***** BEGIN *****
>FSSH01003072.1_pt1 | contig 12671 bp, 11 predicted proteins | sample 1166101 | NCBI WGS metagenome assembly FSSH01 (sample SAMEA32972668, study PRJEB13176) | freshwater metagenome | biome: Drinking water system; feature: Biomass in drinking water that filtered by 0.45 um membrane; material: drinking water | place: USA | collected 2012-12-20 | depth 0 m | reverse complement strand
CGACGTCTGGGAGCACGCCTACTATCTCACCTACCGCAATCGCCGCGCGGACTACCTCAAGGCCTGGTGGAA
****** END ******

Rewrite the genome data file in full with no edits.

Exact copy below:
>FSSH01003072.1_pt1 | contig 12671 bp, 11 predicted proteins | sample 1166101 | NCBI WGS metagenome assembly FSSH01 (sample SAMEA32972668, study PRJEB13176) | freshwater metagenome | biome: Drinking water system; feature: Biomass in drinking water that filtered by 0.45 um membrane; material: drinking water | place: USA | collected 2012-12-20 | depth 0 m | reverse complement strand
CGACGTCTGGGAGCACGCCTACTATCTCACCTACCGCAATCGCCGCGCGGACTACCTCAAGGCCTGGTGGAA